Terry Maher said...

If by recognise you mean see what he knew, no. For that you'd have to have the RCC become the state church, with property and personnel under state authority, and hope to hell a city council or nearby prince or something will allow "Lutheranism" in the controlled church. Wanna go back to that?

He's be happier than hell that we no longer have to content with what he did in that regard and that the church is no longer under the Babylonian Captivity at least everywhere, though some still fall for the "kinder, gentler" Rome of late.

Anonymous said...

If by recognise you mean see what he knew, no.

You got that right.

Anonymous said...

Seems to me that the term "mass" cannot be uniformly applied to much of what passes for Lutheran worship today.

Early Christian worship always included the Sacrament until the Reformation, especially in its radical anabaptist forms which led to lengthy sermons becoming a staple of worship.

Which is, of course, why Luther could not deny the validity of the Roman mass and said he would rather drink the blood of Christ with the pope than wine with Zwingli.

Carl Vehse said...

The self-called "Lutheran pastor": "so there is somebody who supervises doctrine and practice"

As I explained in my 10:56 AM post above,"The synodical and district supervision is limited to administering synodical objectives and conditions of synodical membership." The phrase, "ecclesiastical supervisor," is a term associated with the Dispute Resolution process (for deciding on membership). Prior to 1992, the Synod had an adjudication system with adjudicators. The SP and DP also had the title, "Visitor," associated with visiting the member congregations to observe the pastor and congregation.

The self-called "Lutheran pastor": "so there are teeth since this amounts to excommunication"

As I explained in my 10:56 AM Post above, "The SP and DP cannot depose a regularly called pastor or excommunicate any congregational member of a Missouri Synod church". Removal from synodical membership does NOT amount to excommunication.

The self-called "Lutheran pastor": "you confuse advisory meaning cannot interfere with the congregation's right of self-government with the exception where the congregation has relinquished that right of independence (doctrine and practice) and agreed to walk together according to Synodical constitution and bylaw"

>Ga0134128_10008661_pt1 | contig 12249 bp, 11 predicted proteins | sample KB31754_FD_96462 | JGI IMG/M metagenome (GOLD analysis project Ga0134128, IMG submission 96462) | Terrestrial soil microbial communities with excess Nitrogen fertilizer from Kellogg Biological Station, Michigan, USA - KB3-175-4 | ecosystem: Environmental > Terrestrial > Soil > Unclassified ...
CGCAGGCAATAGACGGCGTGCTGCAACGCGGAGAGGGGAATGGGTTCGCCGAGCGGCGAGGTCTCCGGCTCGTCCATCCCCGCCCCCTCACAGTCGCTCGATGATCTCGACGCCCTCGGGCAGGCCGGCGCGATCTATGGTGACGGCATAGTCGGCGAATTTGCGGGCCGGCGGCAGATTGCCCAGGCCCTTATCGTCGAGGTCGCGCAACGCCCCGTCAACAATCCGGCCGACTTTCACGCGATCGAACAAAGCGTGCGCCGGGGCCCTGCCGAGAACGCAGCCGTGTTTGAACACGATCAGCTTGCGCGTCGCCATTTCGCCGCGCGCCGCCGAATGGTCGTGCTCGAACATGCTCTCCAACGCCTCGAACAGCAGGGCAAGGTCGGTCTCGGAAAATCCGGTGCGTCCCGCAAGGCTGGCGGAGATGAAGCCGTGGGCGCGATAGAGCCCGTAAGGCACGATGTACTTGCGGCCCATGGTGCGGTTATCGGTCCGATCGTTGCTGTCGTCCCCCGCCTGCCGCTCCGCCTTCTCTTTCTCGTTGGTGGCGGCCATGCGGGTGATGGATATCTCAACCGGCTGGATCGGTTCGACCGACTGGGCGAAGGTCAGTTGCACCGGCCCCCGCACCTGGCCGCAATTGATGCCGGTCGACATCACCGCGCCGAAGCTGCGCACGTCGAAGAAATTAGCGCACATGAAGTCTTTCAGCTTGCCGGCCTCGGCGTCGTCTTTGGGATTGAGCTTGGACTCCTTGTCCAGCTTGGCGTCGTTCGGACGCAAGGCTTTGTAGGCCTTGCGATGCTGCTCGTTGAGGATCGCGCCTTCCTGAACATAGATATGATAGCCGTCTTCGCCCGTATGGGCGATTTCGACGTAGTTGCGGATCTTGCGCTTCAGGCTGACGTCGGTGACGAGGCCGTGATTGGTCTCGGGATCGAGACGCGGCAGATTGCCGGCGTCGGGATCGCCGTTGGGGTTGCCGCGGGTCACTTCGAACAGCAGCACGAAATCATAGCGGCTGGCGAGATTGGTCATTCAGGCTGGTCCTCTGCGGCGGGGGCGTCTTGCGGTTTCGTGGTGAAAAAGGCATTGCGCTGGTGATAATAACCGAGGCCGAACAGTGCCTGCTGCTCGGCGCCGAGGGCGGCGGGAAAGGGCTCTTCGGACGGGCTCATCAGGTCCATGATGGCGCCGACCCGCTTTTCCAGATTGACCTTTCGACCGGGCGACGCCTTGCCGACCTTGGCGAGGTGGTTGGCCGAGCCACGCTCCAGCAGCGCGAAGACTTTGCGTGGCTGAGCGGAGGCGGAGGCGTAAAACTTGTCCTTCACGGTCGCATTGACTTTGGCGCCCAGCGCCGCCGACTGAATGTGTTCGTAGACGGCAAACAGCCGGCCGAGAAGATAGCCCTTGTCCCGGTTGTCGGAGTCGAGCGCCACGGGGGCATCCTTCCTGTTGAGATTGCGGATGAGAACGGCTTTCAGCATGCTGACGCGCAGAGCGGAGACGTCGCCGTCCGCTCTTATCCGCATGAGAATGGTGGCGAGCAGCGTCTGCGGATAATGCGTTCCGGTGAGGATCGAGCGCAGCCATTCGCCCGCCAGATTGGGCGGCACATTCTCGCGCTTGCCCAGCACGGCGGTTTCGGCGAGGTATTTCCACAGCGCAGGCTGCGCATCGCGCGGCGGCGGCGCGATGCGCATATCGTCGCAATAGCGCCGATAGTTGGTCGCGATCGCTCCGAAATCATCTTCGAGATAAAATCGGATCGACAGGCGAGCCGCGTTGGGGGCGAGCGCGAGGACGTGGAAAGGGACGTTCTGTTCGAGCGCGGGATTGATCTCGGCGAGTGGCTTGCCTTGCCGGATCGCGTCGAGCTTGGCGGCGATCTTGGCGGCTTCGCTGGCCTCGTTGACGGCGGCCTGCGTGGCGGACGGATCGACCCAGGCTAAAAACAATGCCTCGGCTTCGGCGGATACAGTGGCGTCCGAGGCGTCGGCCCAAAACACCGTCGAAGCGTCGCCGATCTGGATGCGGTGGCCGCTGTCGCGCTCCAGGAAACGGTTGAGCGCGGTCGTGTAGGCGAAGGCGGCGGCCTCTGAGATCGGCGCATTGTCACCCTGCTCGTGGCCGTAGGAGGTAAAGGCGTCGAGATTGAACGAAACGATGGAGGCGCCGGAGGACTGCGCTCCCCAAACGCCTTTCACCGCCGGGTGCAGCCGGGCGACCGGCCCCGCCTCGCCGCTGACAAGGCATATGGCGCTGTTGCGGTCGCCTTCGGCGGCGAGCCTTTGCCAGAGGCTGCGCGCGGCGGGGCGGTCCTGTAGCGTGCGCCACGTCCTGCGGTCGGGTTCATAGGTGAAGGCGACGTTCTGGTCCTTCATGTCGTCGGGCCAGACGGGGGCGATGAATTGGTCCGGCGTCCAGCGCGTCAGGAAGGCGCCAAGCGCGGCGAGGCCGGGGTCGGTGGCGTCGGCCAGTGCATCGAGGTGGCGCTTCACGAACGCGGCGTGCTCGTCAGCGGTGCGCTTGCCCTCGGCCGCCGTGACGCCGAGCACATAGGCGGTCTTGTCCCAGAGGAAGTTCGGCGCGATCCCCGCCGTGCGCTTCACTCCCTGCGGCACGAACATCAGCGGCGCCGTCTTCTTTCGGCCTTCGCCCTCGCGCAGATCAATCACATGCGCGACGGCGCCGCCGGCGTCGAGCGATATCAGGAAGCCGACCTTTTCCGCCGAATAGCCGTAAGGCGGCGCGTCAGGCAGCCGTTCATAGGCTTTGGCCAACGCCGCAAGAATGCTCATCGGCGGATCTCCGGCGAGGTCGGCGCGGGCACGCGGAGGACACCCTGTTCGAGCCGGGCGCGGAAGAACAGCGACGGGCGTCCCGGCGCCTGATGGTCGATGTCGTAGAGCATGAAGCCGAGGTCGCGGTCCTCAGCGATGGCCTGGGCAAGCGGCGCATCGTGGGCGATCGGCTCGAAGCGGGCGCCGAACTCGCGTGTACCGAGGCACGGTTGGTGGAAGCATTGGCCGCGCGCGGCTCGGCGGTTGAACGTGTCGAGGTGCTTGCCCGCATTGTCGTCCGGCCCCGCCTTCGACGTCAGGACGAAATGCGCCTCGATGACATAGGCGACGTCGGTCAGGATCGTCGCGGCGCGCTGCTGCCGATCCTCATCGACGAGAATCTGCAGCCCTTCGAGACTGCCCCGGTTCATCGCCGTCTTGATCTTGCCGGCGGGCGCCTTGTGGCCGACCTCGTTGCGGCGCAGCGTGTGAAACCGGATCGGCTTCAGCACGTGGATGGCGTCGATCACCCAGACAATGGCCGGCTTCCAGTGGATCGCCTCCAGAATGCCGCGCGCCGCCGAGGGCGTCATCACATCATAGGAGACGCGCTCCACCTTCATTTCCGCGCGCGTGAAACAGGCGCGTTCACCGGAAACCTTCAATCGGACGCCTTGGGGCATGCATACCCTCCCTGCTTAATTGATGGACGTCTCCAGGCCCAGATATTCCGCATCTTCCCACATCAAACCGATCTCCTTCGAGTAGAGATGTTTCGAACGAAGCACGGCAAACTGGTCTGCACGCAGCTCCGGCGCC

I have not confused "advisory", but you are playing sophistic wordgames. When a pastor or church joins the Missouri Synod they voluntarily agree to abide by the conditions of membership in Article VI, which includes accepting without reservation the confessions in Article II. The pastor or congregation do not relinquish the right of independence, or their property, since they are free to leave the Missouri Synod with their property if they wish no longer to walk together according to Synodical constitution and bylaws.

Carl Vehse said...

Using an imaginative pseudonym, Anonymous asked: "Would Luther even recognize this setup?"

The polity of the Missouri Synod is not the combined church/state polity Luther had in his day. The congregational polity of the Missouri Synod is based on the writings of Scripture, the Confessions, and the writings of Martin Luther and other Lutheran theologians that were used to support the theses in C.F.W. Walther's Kirche und Amt. Thus with his treatise, "Von der Freiheit eines Christenmenschen," (On the Freedom of a Christian), Martin Luther would probably recognize and approve of much in the Missouri Synod, although like in his day, some synodical stable-cleaning would be in order.

BrotherBoris said...

Fantastic post, Pastor Peters! I wish you were teaching in a Lutheran Seminary where you would be able to influence a new generation of Lutheran pastors. You have some great insights.

Carl Vehse said...

Mr. Anonymous pontificates with the generalization: Seems to me that the term "mass" cannot be uniformly applied to much of what passes for Lutheran worship today.

Although it was noted earlier that some synodical stablecleaning was in order, it doesn't appear that much Lutheran worship today in Missouri Synod churches is at the level of Martin Luther's description in the Smalcald Articles (Part II, Art. II): "In addition to all this, this dragon's tail, the Mass, has begotten a numerous vermin-brood of manifold idolatries."

Any specific examples to the contrary (with substantiation) would be appreciated, since such evidence will be passed on to the appropriate DP... and the ACELC.

Anonymous said...

So do you think Luther would have like the praise culture of Willow Creek?

No Communion, no mass. Period. There was no such thing in the early centuries.

Carl Vehse said...

Mr. Anonymous: "So do you think Luther would have like the praise culture of Willow Creek?"

First, may I recommend the following article, "So do you want to know what George Gopen, prof of English and legal writing, thinks about the word "so"?"